I’m typically a fan of the multi-generational family “coming to America” novel. I think it may be all of the James Michener books I read in high school. So I had high hopes for this latest novel, A Good American by Alex George.
While interesting, the novel lacks a sense of being grounded in reality – it feels like a forced revision of a family’s immigration to the US. The romance of protagonists Jette and Frederick is somewhat silly, but the impact of immigration from Bavaria to Missouri has a rather fascinating story of its own. The story is at its best when it focuses on the very minute details – especially of the minor characters. I was somewhat put off by the glossing over of slavery, racism, and xenophobia in the US. I wish George had fleshed out those very real dynamics a little more.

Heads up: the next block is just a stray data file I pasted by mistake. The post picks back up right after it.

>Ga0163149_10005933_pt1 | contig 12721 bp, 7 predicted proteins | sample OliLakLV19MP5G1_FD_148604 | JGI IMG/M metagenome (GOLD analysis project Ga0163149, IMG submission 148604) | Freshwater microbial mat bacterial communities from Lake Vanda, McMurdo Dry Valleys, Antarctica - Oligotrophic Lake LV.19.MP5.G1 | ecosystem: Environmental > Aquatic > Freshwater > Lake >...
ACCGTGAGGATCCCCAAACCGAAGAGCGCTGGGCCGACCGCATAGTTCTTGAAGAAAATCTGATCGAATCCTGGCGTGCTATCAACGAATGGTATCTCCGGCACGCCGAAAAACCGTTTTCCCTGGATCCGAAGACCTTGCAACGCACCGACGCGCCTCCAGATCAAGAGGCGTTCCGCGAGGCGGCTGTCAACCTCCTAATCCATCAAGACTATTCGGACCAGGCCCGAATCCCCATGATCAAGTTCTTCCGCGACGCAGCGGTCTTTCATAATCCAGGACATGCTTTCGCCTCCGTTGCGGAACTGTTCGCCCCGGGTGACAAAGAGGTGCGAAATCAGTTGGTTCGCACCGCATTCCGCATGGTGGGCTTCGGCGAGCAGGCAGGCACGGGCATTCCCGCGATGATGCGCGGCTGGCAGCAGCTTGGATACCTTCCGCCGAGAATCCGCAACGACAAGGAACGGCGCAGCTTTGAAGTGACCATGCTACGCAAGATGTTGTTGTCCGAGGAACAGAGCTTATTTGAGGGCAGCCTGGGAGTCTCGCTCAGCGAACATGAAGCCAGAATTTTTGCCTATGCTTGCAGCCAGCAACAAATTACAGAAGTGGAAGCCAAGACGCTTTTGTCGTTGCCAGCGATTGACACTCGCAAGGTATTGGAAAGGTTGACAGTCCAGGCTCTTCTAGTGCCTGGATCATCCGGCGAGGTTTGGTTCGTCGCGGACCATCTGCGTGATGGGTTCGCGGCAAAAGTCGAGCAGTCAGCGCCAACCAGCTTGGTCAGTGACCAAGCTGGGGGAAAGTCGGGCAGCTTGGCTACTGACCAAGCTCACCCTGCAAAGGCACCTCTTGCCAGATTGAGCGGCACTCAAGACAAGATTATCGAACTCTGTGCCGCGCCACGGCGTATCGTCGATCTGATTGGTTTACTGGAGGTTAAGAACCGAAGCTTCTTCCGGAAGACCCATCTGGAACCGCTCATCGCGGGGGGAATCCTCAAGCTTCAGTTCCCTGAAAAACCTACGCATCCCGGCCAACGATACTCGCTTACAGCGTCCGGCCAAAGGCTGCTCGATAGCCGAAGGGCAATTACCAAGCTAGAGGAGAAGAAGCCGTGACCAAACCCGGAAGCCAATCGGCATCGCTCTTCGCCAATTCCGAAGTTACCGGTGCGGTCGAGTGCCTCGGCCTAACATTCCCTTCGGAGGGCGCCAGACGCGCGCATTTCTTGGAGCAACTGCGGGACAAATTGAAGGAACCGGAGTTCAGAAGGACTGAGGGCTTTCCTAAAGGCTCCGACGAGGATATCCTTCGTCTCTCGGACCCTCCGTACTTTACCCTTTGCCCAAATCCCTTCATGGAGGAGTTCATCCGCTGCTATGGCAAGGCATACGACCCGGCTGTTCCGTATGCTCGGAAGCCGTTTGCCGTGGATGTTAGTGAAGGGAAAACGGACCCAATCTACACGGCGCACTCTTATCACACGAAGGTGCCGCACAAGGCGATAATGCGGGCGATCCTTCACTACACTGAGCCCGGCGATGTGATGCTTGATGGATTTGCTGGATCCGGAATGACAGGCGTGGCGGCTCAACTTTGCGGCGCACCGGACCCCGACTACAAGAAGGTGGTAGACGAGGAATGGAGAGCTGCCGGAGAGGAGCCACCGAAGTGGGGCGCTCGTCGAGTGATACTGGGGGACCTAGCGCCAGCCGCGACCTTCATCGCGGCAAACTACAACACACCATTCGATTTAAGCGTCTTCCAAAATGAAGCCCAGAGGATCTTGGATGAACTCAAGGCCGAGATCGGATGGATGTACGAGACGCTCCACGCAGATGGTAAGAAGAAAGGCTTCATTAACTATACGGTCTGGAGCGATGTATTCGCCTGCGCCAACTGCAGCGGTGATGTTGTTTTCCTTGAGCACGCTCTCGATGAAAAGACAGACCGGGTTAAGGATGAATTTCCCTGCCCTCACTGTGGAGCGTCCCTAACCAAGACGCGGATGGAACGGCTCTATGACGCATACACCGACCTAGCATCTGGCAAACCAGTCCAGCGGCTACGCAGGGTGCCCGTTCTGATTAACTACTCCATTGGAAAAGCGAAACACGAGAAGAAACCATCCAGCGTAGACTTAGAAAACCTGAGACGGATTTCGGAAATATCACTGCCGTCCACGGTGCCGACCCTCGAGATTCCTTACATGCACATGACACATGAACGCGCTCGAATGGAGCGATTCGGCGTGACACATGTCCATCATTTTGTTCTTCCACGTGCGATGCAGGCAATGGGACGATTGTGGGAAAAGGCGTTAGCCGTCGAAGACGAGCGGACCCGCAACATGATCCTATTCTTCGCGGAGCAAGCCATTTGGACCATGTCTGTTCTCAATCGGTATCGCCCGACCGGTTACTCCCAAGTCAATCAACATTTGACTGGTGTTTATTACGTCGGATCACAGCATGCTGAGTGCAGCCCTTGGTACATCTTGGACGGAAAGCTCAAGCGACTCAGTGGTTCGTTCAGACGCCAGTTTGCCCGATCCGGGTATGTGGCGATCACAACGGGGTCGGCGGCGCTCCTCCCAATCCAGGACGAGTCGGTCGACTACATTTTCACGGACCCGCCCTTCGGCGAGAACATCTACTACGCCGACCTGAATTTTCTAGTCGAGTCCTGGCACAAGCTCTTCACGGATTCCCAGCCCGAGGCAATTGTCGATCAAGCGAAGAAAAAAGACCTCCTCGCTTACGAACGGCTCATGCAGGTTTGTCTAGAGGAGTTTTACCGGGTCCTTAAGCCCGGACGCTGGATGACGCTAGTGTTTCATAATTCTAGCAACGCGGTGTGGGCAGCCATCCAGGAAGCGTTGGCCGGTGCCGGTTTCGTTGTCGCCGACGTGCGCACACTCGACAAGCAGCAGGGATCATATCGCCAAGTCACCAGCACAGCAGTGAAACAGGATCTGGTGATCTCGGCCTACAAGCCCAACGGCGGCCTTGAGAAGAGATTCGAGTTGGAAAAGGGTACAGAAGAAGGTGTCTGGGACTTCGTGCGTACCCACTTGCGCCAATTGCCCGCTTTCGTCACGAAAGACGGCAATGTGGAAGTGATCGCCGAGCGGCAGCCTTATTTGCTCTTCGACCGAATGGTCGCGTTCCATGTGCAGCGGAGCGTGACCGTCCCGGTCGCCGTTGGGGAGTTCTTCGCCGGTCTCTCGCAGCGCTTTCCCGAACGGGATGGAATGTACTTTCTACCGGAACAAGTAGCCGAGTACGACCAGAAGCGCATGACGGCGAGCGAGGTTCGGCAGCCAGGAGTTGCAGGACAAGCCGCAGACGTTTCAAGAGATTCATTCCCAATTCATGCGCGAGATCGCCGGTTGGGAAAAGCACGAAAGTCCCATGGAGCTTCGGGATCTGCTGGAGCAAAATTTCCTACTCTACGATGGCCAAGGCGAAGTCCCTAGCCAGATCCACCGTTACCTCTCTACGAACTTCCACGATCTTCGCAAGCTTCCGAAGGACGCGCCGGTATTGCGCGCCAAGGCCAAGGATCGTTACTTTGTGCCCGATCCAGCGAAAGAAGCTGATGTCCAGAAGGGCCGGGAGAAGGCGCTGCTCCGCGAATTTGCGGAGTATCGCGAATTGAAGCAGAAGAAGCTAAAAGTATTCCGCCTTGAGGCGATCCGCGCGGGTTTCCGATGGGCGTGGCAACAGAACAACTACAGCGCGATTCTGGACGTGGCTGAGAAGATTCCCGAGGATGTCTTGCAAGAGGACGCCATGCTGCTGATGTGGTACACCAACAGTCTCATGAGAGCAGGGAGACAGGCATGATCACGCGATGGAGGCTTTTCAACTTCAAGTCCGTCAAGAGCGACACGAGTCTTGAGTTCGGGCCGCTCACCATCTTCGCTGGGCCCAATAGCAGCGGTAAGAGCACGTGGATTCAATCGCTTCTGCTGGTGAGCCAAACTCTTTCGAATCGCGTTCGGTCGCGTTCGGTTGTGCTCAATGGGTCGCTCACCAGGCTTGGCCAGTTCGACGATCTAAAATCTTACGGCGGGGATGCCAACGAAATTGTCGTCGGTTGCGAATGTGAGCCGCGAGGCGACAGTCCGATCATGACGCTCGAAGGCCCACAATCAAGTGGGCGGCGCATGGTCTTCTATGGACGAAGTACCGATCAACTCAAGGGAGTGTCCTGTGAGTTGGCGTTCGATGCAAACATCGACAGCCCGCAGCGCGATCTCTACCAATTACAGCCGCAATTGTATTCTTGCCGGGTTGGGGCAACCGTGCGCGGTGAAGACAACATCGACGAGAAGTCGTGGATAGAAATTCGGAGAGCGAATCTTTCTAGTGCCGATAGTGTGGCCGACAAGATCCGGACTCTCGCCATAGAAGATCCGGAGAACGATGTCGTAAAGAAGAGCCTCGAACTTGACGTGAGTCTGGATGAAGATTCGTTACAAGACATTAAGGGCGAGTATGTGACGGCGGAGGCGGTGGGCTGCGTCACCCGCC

The novel bounces back between music and food as symbols of becoming American. As an American of German descent myself, I was disappointed that the experience of immersion was lost in this ping pong dynamic.
However, the book did improve once Jette and Frederick are settled in Missouri and working through the consequences of their choice to immigrate. George does minutia very well and perhaps would be better off in the next novel by focusing on the meta rather than such a sweeping plot. And I did learn quite a bit about Missouri in the book – please note that the book’s opening chapters take place during the same time period as Downton Abbey which was a little bonus for me – a much unexplored chapter of our history.
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Disclosure: ”This is a paid review for BlogHer Book Club but the opinions expressed are my own.”
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